Erica Wheeler has the dribble, drive and stamina as a spark plug off the Indiana Fever’s bench, but she also has the experience the be a community leader in life.
In her third season in the WNBA, Wheeler, a South Florida native by way of Rutgers, is enjoying good days.
According to her bio, Wheeler grew up in her grandmother’s five-bedroom house with a dozen other siblings and relatives until she was 11, in a rough-and-tumble section of Miami. Her mother helped steer her from playing pick-up ball in local parks, toward organized school and basketball at Monsignor Pace, and eventually Parkway Academy. “I grew up in a less fortunate neighborhood and just get the word out to my neighborhood or any neighborhood that I can visit and just let them know, no matter where you come from, don’t mean you have to act like where you come from or stay where you grew up at,” Wheeler told me in a recent interview on Scoop B Radio.
Check out Erica Wheeler and Brandon ‘Scoop B’ Robinson’s chat on Scoop B Radio.
During her high school career, Wheeler helped Parkway to a pair of state championships as a junior and senior in 2008 and 2009. After considering South Carolina, LSU and Florida, she chose Rutgers University to play collegiate ball.
Wheler had a decent college career. The speedy guard averaged 10.5 points per game in her season, the same year that her mother passed away from ovarian cancer. Wheeler credits Rutgers coach C. Vivian Stringer for helping her become ‘a young woman that will be ready for life.’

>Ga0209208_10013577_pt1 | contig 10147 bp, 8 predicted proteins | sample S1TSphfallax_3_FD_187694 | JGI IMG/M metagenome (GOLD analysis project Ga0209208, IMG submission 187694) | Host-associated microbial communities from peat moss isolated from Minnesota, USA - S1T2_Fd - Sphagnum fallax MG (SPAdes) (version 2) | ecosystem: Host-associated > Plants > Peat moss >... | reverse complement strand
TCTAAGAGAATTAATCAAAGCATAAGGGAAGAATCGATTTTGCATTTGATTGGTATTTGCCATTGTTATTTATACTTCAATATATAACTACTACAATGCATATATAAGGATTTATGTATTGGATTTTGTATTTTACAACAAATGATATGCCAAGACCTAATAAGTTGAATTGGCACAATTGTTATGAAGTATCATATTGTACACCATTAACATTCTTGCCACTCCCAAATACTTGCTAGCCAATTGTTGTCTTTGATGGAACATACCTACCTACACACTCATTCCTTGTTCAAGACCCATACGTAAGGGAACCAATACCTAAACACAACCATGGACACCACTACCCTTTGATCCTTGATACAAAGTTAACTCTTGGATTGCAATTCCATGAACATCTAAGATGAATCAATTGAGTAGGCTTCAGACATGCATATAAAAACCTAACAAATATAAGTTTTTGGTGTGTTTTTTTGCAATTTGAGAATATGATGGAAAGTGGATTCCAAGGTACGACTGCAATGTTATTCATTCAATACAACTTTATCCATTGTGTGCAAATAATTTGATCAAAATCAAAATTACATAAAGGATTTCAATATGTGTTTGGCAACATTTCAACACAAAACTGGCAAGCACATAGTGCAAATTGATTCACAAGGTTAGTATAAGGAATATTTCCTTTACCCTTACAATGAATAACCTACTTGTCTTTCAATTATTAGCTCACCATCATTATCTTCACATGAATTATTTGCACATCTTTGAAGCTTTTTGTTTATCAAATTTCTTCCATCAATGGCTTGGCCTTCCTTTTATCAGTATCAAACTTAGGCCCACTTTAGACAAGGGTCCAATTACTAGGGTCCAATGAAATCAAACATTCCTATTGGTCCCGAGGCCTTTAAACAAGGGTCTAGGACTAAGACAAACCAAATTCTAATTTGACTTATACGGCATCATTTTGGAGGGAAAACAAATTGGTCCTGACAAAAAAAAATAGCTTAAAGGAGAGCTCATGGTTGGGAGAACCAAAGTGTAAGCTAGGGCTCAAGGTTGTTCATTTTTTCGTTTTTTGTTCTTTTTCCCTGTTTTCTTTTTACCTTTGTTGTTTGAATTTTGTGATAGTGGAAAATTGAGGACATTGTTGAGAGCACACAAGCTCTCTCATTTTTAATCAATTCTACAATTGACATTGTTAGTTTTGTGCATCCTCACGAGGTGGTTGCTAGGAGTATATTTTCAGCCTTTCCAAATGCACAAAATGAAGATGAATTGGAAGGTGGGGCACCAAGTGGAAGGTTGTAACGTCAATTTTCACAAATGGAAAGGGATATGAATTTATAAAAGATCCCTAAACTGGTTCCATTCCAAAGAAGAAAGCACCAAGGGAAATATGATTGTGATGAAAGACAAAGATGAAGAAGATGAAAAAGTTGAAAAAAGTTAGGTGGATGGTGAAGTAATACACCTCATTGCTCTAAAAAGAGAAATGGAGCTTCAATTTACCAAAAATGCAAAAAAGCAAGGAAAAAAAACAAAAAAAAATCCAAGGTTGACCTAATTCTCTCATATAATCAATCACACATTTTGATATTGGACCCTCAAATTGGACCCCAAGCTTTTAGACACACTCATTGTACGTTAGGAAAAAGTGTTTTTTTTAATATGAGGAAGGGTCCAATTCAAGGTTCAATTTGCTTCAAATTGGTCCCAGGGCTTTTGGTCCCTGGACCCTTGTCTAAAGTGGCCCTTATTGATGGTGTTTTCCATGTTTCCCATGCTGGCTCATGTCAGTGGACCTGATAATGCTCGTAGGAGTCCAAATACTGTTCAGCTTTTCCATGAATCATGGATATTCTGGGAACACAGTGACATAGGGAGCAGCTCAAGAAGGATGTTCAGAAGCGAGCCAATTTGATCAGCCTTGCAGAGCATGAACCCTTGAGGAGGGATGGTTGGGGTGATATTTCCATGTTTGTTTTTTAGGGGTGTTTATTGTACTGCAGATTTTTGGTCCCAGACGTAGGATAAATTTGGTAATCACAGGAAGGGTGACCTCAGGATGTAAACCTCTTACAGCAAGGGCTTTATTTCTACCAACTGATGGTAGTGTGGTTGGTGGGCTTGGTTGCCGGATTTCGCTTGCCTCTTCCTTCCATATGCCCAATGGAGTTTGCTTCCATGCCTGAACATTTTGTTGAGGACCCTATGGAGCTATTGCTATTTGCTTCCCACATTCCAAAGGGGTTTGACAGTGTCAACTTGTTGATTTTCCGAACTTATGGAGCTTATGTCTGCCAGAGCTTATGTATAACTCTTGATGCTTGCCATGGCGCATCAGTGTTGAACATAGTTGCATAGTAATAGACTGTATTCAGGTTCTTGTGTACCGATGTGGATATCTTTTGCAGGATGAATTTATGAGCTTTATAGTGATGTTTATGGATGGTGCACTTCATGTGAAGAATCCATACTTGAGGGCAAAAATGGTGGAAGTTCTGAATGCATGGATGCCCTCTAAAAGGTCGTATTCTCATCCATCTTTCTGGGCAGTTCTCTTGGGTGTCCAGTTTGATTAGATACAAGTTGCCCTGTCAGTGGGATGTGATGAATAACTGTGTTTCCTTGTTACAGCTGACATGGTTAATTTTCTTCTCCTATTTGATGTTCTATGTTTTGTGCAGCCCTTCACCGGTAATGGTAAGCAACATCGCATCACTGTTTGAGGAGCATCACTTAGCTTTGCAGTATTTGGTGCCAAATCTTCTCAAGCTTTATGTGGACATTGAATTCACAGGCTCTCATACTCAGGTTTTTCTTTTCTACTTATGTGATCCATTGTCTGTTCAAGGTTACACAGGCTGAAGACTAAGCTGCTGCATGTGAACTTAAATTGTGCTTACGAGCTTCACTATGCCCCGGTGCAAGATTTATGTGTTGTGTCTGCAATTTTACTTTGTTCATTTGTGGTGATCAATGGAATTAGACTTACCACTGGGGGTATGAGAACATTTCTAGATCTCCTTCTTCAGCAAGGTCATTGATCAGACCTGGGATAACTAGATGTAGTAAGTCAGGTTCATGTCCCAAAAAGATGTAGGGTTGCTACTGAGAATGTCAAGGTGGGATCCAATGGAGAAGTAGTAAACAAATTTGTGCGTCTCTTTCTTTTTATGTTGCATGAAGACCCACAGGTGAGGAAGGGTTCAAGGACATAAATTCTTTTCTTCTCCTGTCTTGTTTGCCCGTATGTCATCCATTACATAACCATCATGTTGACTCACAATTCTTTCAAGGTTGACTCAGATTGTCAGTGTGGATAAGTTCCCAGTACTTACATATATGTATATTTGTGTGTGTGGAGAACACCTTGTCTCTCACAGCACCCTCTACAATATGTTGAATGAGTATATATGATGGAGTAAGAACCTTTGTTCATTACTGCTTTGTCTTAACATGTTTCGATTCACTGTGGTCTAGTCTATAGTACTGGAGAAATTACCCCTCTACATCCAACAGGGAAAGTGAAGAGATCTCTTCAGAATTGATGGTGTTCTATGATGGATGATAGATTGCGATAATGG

After graduating from Rutgers she spent time overseas playing in Puerto Rico and even in the WNBA with the New York Liberty. But she’s found a home with the Indiana Fever.
She and her team enjoyed the Fever’s first win of the season on Saturday after overcoming an 11-point deficit to beat the Connecticut Sun 81-79 on Saturday night at Bankers Life Fieldhouse.
The victory was the team’s first victory since the retirement of Tamika Catchings.
Wheeler has found a home and she’s pleased with her journey, stating:
“There’s always better out there but do you want to get out and see what’s better or take a route that may be tough but will make you a better person. A lot of people want it easy a lot of people don’t want to go through the bumps and bruises to get to where they want to be but that’s what I had to do. I went through a lot, I ended up losing my mom a few years ago who was like my mentor, my motivator and my best friend and that’s what fuels me now because I know that she’s watching me now more than ever so every move I make is me trying to be a better person, a better ball player, a better sister, a better auntie. My whole thing now is just to be better at everything that I do.”
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